So when the VIX goes up greater than 100% and XIV is terminated that must mean Seth Golden’s strategy and his personal brokerage account must have collapsed, right? I’m sorry to say that simply isn’t the case. While the VIX event, that is still ongoing, was severe and constricting to my portfolio as it expressed drawdowns, it did not breed a collapse for me. Throughout my many publications over the years I outline my preferred participation when shorting volatility. My favorite ETPs are UVXY and VXX, to a lesser degree TVIX post reverse split and when it can achieve beta moves. Nowhere in any of my articles on Seeking Alpha or Talk Markets can one point to where I’ve ever even used the likes of XIV or SVXY for that matter. Simply put, I prefer those ETPs that have intrinsic decay and are not subject to beta slippage or have such a finite IV value threshold for unwinding/termination. Moreover, I also prefer those ETPs that would likely only find themselves, as offered in their prospectus, unwinding/terminating should the VIX Futures holdings within the fund/ETP absorb 100% of a VIX move in a single day on the front month Futures contracts. Having actually experiencing such a 100% intraday move higher in the VIX on Monday and with VXX or UVXY operating as intended, I’m that much more confident in my choice of ETP and long-term strategy. But let’s get back to the opening sentence of this narrative offered by the New York Times, shall we?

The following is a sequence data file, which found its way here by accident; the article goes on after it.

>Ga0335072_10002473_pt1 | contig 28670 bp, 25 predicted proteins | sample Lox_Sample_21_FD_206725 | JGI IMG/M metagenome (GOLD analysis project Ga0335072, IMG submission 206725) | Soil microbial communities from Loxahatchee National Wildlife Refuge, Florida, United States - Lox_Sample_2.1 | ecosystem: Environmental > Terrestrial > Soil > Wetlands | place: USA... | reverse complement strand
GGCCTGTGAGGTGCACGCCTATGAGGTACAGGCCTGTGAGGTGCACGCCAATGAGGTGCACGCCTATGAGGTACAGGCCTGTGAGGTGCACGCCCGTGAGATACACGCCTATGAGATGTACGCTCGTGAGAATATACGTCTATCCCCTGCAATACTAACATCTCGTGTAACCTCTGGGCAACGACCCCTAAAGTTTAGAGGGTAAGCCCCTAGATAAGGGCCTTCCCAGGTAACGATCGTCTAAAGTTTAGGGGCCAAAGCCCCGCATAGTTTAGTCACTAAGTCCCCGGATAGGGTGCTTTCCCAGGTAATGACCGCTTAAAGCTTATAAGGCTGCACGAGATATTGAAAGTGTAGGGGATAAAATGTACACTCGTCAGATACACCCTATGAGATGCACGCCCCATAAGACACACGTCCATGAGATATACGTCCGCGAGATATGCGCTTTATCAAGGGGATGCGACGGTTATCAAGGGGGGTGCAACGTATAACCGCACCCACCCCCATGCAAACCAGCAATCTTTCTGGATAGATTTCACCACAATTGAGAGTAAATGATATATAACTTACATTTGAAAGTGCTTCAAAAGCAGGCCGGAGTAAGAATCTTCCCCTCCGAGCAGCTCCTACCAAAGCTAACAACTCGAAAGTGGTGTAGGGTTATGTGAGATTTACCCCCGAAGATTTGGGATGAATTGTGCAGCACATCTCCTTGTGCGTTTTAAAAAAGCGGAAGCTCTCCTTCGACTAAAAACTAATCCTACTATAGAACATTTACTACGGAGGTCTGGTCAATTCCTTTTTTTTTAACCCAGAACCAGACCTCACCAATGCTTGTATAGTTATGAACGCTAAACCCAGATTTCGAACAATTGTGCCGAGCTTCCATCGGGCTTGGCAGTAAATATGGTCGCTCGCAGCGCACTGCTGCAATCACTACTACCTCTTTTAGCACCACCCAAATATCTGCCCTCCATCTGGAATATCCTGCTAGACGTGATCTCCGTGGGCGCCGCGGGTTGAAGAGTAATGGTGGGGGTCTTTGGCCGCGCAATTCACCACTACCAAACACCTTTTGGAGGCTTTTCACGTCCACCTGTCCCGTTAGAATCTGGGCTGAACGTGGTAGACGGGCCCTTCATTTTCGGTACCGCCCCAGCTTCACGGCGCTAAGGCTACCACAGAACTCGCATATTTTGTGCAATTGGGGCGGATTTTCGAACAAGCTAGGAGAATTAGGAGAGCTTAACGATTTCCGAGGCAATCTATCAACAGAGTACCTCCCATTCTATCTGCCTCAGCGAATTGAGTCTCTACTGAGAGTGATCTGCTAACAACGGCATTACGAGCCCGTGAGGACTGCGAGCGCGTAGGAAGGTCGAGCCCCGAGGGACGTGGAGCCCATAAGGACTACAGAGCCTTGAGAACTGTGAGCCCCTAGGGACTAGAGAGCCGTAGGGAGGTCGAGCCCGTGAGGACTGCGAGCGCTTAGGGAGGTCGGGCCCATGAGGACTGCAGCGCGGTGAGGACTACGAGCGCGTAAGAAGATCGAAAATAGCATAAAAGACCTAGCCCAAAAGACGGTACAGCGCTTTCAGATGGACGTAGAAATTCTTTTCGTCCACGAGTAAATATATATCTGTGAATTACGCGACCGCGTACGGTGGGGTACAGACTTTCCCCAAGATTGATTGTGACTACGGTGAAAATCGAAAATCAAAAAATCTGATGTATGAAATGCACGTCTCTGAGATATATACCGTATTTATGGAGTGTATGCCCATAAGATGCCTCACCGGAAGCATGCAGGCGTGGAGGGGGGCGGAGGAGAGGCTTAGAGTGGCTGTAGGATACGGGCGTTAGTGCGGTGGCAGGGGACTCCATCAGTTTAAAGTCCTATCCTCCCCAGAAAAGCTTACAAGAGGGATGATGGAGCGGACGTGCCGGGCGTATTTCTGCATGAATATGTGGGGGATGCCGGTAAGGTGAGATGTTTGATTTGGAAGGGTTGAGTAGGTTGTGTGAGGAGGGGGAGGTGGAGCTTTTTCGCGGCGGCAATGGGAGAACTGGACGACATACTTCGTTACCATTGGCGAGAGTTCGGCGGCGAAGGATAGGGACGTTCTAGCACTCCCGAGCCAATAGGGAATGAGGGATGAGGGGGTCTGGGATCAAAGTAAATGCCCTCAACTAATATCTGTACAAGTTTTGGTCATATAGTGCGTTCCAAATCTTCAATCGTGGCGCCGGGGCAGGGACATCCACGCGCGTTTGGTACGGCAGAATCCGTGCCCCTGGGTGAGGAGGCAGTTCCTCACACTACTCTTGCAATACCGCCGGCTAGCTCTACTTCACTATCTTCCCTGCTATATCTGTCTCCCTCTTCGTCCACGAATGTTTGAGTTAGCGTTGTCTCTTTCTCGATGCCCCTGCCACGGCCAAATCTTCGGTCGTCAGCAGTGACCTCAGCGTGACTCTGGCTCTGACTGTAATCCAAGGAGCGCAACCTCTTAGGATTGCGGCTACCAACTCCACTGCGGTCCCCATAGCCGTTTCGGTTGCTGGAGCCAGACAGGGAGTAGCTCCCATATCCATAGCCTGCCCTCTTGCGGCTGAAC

Context is important and the “pain” I was feeling on Monday was only partially derived from that day’s VIX event. The majority of the “pain” was sympathetic pain for those experiencing the collapsing of XIV and SVXY, which both fell some 85% in the after hours trading that day. The panic that was expressed in the after hours by many in social media and holding these instruments was painful for me. If it wasn’t painful for you…no comment! Moreover, I was trying to field questions from these traders on Twitter and StockTwits and through email and phone calls. At the same time I was fielding requests for media interviews and comments on the VIX event that same evening. Did I mention I have a 2-year old daughter and a newborn? So yes, trying to spread myself so thinly across the landscape that was Monday’s VIX event was quite painful, knowing I wasn’t going to be able to help all in need or satisfy all requests thrust upon me. Fortunately the least of the pains came from any personal losses, as I believed I was positioned well going through the event and in a manner to take advantage of my VOL trading strategy.